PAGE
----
Even if not waived, at the motion for new trial hearing Investigator Haliburton testified and denied that Mathis was falsely prosecuted because he would not act as an informant.   As such, Mathis has failed to carry his burden of showing either error or harm in trial counsel's failure to call Investigator Haliburton as a defense witness or to cross-examine him on such matters when he was called as a witness by the State.

 (c) Further, trial counsel was not ineffective for his failure to call either Hollis or Carter to testify.   At the motion for new trial hearing both witnesses testified that defendant came to see them individually and stated that he was innocent of the drug charges and that he was being prosecuted because he would not act as an informant.   As such, the testimony of these witnesses went only to self-serving declarations made by Mathis.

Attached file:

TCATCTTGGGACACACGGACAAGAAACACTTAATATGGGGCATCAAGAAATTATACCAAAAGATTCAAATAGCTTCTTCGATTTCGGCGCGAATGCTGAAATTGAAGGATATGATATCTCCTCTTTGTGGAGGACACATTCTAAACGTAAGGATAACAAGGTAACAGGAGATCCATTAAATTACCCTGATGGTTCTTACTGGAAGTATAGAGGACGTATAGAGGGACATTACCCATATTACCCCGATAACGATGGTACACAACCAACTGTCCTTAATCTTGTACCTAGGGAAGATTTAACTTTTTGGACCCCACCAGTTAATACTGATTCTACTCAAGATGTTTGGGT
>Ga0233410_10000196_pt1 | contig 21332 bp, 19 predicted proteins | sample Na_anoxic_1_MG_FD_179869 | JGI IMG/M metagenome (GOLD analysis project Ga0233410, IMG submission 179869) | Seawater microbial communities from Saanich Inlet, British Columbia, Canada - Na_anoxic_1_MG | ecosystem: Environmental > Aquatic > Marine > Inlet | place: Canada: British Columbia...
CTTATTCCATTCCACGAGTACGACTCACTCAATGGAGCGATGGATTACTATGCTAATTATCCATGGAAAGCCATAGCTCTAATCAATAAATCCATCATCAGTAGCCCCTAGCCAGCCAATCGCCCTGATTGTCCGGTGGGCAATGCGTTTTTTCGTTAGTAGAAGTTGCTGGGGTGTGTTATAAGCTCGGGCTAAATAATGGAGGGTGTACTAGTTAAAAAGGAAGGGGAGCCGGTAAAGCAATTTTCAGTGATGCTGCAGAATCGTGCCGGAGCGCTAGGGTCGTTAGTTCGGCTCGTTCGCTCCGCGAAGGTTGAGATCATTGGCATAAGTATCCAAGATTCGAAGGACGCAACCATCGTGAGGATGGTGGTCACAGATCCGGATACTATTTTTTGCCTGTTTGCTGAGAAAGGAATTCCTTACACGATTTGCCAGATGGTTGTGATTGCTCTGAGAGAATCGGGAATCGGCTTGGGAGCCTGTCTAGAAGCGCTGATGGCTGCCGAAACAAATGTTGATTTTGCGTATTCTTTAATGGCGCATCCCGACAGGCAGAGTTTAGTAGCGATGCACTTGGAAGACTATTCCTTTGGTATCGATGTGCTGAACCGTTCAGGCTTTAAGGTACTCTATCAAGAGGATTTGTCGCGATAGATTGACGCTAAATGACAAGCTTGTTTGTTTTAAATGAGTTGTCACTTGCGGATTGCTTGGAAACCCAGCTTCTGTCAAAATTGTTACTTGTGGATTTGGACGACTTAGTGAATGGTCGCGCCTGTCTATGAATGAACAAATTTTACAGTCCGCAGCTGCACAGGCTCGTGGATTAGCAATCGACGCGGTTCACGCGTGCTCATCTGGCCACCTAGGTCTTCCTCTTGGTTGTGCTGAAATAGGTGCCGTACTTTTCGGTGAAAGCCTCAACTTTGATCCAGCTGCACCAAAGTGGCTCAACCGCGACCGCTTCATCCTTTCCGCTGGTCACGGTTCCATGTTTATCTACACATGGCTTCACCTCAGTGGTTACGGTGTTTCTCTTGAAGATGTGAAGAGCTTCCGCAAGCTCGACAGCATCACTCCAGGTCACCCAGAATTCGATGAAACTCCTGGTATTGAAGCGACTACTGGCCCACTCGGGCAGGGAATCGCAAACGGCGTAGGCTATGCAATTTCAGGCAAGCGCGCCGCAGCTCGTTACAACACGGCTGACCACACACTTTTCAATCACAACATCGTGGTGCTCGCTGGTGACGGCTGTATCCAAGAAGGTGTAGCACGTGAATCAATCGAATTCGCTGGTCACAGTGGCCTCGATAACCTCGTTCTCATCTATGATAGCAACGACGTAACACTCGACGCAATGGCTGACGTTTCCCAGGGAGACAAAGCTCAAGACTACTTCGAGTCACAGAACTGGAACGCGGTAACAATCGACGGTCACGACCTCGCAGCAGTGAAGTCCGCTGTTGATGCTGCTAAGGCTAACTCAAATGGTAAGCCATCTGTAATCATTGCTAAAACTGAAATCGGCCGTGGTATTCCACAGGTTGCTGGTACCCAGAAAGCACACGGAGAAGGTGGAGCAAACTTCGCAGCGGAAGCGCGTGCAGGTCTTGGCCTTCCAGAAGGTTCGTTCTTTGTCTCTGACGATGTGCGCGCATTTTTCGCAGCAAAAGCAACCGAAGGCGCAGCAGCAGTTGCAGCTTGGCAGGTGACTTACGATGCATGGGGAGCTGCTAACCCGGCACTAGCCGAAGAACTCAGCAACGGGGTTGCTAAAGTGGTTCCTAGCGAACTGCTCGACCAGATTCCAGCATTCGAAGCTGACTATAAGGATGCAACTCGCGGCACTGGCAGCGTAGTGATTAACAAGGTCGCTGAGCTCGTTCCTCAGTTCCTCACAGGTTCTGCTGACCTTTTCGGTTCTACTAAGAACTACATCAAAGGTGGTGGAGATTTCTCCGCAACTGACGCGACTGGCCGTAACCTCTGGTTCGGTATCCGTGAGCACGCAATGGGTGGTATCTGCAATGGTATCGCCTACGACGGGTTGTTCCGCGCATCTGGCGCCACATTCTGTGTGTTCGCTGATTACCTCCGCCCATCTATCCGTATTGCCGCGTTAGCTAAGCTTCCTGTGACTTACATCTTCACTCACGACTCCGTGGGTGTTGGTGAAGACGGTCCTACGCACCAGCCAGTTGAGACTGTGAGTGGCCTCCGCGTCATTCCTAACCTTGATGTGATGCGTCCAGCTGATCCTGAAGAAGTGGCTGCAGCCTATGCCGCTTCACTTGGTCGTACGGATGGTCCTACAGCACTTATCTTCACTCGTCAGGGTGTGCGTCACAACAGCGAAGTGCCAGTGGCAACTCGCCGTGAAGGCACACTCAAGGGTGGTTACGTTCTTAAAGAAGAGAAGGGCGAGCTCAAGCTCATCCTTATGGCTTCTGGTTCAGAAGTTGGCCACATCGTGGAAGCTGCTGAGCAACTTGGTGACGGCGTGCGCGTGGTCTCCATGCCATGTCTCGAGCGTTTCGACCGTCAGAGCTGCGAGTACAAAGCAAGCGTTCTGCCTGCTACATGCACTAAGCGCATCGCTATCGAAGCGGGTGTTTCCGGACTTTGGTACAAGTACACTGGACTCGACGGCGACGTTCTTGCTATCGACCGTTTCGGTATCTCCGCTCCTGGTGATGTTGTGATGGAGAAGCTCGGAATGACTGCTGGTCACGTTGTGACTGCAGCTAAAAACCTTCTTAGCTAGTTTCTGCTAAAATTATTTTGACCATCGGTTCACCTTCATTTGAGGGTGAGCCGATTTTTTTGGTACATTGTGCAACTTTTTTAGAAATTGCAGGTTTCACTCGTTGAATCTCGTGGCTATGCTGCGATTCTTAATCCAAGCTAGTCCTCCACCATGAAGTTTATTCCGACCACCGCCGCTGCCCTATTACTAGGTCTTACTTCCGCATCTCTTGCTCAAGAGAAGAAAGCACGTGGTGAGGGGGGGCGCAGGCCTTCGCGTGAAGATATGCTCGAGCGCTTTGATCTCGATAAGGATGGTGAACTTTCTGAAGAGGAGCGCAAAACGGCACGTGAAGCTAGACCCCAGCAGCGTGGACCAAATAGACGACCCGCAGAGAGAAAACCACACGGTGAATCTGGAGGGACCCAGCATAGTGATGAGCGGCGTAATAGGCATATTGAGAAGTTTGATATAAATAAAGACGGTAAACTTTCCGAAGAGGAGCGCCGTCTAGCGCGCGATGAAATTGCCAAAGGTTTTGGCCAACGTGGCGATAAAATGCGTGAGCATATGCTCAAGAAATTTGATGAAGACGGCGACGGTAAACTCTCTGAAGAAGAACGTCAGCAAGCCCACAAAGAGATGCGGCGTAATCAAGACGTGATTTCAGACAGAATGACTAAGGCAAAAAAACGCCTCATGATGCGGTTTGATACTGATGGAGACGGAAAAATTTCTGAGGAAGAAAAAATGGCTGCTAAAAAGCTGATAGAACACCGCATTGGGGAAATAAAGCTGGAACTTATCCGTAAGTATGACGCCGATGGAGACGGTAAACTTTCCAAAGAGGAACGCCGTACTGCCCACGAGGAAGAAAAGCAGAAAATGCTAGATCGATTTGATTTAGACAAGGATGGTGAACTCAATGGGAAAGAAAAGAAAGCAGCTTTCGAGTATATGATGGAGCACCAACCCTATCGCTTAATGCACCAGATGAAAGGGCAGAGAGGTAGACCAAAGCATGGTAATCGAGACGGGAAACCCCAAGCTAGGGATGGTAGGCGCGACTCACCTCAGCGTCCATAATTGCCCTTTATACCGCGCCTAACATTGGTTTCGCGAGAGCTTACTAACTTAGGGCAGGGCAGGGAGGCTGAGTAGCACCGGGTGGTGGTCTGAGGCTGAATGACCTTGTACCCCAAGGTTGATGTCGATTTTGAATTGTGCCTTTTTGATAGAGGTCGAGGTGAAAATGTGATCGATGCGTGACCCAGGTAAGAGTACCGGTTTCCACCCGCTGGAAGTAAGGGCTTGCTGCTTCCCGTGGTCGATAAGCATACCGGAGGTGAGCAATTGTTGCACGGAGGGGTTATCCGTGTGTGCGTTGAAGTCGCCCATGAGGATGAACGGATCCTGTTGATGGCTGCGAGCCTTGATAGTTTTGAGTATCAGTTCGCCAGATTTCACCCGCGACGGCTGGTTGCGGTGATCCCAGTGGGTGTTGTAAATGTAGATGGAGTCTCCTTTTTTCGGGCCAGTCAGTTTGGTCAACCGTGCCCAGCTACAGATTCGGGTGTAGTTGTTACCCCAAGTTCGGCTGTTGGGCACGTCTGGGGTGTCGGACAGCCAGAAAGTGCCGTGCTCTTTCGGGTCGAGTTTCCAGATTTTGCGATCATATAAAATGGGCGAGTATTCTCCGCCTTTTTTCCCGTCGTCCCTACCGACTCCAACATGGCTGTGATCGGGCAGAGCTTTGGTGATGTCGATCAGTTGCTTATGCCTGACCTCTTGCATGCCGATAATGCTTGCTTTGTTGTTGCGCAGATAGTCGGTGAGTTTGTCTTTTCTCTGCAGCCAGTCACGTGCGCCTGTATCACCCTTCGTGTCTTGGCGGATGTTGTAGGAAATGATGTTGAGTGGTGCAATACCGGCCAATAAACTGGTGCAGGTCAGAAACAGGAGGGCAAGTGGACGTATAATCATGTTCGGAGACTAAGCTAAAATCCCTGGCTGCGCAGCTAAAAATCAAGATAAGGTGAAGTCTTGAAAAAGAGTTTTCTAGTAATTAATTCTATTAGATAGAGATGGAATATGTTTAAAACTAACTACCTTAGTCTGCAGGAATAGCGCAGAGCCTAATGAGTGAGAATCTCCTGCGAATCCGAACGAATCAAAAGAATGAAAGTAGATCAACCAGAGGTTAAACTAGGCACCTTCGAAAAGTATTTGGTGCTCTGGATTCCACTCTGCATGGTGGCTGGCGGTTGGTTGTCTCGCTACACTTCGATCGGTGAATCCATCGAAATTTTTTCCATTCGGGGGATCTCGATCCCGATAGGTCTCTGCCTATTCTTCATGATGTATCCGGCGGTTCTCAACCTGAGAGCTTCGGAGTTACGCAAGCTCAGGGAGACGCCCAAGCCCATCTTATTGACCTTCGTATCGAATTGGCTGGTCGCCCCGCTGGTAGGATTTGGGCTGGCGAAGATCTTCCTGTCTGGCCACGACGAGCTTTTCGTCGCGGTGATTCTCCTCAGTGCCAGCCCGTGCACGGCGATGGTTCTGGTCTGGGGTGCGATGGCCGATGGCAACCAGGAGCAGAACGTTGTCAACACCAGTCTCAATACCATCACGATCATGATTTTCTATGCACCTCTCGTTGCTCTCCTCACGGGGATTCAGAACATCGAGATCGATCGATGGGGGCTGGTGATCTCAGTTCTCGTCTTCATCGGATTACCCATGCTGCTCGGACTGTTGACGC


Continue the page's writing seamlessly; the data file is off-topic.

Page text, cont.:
Self-serving declarations ․ are inadmissible hearsay unless the declarant testifies and is subject to cross-examination.  Whitehead v. State, 255 Ga. 526, 528(5), 340 S.E.2d 885 (1986).   The defendant is allowed to declare his innocence in court;  he is not allowed to avoid this opportunity by pre-trial declarations of innocence.  Dickey v. State, 240 Ga. 634, 641(6), 242 S.E.2d 55 (1978)[, overruled on other grounds, Duckworth v. State, 268 Ga. 566, 492 S.E.2d 201 (1997)].

(Punctuation omitted.)  Parker v. State, 276 Ga. 598(2), 581 S.E.2d 7 (2003).   See also Felder v. State, 260 Ga.App. 27, 579 S.E.2d 28 (2003).   Mathis did not testify at trial.   Since the testimony of Hollis and Carter was inadmissible, the failure of trial counsel to call them to testify cannot serve as a basis for an ineffective assistance of counsel claim.

Judgment affirmed.


1.   Jackson v. Virginia, 443 U.S. 307, 99 S.Ct. 2781, 61 L.Ed.2d 560 (1979).

2.   On September 10, 2001, Deputy Sampson testified that he purchased $40 worth of crack cocaine from Mathis at Mathis' home.   This transaction was the basis of Count 3 of the indictment to which the jury returned a not guilty verdict.


RUFFIN, P.J., and ADAMS, J., concur.